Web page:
Syrian Air Force’s use of the ‘barrel bomb’ raises questions and fears

Screenshot 2013-12-24 11.09.34

Aftermath of alleged Syrian airstrike (Photo courtesy Saad Abdbrahim/Reuters/Landov)

The Washington Post, Al Jazeera, and others have been reporting in the last twenty-four hours on the uptick of regime aerial bombings in the city of Aleppo. What seems to be catching everyone’s attention (rather than the large casualty numbers) is the type of weapon being deployed by the Syrian Air Force: the barrel bomb.

The barrel bomb is a fairly straightforward weapon. Cram as much high-explosive as possible into a steel drum, attach and light a simple fuse, and kick it out the back door of a HIG helicopter. Most Syrian barrel bombs contain large steel fragments, such as cut rebar or large industrial bearings, that act as high-velocity shrapnel on impact.

If you really want to get into the weeds on barrel bombs, I highly recommend Richard M. Lloyd’s guest post on Brown Moses Blog.

Unexploded barrel bomb

Unexploded barrel bomb

The Syrian military has used barrel bombs in the past, but recent tactical developments by opposition fighters have forced changes that have resulted in a much higher rate of destruction for these do-it-yourself munitions. The deployment of MANPADS (Man-Portable Air Defense Systems) by opposition ground forces has forced Syrian helicopters to fly higher and has reduced the accuracy and success rates of barrel bombs. The first, crude versions of the barrel bomb only had a rate of success (meaning a ground-level explosion) of about 25%.

(An interesting aside: experts are now calculating bomb impact success rates based on how probable the bomb is to impact not only grass or concrete, but also “rubble.” We’ve reached a point in the war now that rubble is so widespread across Aleppo and other cities that it must be accounted for in munitions targeting and success rates.)

However, necessity has been the mother of innovation for barrel bombers. The Syrian Air Force has developed a new family of barrel bombs that are bigger (around 2,000 pounds of high-explosive), more accurate (feature stabilizing fins welded to the sides), and more reliable (utilize impact detonators). Even at higher altitudes, these new barrel bombs are estimated to have a success rate of close to 40%.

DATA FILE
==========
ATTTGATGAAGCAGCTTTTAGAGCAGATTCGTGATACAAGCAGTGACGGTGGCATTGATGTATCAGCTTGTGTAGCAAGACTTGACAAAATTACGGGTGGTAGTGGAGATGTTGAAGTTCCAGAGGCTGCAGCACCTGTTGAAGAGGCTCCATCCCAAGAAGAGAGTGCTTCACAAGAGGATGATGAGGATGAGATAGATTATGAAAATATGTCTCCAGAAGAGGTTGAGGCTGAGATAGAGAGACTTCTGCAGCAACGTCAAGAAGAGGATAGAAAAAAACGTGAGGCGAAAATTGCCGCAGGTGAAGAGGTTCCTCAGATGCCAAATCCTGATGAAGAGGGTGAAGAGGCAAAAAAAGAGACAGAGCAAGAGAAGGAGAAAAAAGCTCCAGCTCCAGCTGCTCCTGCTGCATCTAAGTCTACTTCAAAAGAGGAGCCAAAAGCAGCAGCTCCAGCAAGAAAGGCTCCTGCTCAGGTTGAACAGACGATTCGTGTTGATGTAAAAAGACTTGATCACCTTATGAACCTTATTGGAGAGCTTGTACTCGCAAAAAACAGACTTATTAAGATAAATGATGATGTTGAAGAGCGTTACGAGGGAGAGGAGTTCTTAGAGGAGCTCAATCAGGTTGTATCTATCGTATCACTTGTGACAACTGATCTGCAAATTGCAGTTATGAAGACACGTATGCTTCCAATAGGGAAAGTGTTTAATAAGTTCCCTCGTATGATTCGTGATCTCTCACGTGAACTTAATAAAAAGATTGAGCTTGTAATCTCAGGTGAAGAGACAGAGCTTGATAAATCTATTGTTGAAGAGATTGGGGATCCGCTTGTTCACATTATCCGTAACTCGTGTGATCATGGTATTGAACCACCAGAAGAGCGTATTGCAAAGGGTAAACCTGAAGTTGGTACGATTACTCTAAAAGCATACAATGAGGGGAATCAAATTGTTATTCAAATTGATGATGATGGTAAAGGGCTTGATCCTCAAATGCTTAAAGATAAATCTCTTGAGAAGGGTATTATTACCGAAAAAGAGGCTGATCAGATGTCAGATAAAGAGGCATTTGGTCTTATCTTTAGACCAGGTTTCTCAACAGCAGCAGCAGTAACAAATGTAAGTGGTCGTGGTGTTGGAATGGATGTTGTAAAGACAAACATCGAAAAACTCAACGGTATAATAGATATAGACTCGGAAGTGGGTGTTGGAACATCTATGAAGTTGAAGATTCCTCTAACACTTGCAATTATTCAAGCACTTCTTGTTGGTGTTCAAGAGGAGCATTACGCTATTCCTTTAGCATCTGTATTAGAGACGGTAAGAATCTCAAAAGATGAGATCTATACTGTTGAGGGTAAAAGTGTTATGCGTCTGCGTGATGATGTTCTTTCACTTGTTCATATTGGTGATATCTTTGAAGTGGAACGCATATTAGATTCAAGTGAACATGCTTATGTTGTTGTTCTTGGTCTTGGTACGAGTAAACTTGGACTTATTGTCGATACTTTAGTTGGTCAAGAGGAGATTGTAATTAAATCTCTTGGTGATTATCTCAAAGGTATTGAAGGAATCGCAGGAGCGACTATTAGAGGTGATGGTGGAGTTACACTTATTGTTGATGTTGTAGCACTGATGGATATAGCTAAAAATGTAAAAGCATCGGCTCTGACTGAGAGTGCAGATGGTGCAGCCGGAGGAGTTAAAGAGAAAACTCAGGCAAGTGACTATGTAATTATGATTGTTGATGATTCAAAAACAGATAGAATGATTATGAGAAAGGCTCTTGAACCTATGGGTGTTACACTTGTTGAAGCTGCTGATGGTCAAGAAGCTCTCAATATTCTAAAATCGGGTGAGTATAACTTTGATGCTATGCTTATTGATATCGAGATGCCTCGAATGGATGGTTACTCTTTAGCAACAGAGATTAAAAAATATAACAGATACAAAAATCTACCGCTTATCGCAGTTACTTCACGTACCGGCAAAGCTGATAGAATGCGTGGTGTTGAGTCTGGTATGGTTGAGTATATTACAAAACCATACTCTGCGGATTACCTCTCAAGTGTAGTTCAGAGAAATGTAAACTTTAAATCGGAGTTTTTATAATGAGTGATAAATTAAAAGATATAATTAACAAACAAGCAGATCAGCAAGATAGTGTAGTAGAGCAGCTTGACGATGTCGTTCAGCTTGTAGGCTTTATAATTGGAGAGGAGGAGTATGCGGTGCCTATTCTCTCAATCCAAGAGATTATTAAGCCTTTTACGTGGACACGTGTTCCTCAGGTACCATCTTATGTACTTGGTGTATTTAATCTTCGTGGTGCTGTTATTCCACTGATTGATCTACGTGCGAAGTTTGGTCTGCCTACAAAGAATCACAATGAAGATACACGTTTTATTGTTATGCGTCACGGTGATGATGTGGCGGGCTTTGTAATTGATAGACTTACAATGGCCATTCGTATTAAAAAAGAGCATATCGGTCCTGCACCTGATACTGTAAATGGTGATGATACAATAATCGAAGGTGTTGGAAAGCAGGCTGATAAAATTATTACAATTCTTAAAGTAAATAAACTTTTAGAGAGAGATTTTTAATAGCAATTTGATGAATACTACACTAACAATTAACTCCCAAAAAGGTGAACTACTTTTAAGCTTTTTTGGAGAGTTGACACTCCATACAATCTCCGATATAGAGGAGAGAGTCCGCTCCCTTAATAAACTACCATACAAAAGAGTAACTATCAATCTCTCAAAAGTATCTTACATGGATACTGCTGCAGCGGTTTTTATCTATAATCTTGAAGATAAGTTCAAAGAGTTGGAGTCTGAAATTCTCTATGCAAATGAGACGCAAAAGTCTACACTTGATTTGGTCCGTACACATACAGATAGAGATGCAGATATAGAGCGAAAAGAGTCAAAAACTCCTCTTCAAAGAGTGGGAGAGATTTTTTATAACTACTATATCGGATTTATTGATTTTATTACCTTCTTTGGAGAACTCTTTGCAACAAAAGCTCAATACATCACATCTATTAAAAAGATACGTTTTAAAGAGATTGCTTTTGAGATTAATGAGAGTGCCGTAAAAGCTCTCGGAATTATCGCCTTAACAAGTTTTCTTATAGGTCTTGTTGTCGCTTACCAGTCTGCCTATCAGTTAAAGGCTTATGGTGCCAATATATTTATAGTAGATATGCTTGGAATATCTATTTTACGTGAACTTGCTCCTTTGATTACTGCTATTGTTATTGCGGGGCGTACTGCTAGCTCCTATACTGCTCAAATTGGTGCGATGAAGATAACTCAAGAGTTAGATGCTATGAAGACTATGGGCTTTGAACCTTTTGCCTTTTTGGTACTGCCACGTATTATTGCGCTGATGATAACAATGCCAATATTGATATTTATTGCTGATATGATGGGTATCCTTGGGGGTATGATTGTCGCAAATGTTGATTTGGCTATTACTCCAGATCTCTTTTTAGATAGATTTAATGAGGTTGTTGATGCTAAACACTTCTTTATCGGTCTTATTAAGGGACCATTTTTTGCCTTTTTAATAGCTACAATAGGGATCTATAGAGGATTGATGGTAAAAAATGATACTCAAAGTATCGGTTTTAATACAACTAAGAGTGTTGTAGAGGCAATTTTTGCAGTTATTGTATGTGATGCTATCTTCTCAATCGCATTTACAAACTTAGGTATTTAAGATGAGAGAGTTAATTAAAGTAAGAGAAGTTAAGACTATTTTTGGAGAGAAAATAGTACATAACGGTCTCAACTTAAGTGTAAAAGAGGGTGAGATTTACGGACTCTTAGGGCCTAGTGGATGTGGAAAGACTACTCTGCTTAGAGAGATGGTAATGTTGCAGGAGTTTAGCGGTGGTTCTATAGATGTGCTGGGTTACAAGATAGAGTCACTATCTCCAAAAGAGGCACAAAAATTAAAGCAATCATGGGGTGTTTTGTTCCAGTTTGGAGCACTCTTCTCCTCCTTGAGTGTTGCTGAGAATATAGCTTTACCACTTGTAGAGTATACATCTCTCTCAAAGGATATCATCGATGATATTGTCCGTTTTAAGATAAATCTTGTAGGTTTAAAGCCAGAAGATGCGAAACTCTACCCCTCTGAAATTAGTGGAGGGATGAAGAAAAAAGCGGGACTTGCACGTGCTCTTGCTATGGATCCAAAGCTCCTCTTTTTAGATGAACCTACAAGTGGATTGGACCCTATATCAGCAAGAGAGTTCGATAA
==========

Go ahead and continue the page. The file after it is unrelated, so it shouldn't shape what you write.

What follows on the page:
What is still unclear is why this particular (and relatively inaccurate and unsophisticated weapon) is being used instead of conventional unguided high-explosive munitions. The danger is that Syrian barrel bomb construction and deployment will improve and become even more deadly. Video and photographic evidence shows that the government may be converting HIG-8 helicopter auxiliary fuel tanks into bombs, which could mean bombs capable of carrying up to 3,000 pounds of TNT.

Another danger to keep an eye out for could be increasing deployment of barrel bomb versions of Fuel-Air Explosives (FAEs), also known as “vacuum bombs.” These bombs have the ability to generate explosions greater than 15 ton TNT equivalent weights. The Syrian Air Force has employed this type of explosive in the past.


4 responses to “Syrian Air Force’s use of the ‘barrel bomb’ raises questions and fears

  1. Pingback: Syrian Air Force’s use of the ‘barrel bomb’ raises questions and fears | Our Man in Khorasan·

  2. Clip of one being used (bombing and aftermath) via a BBC documentary ‘Save the Children’ (13:00-14:00 in the video).

  3. Pingback: Update: Barrel Bombs Return | Our Man in Khorasan·

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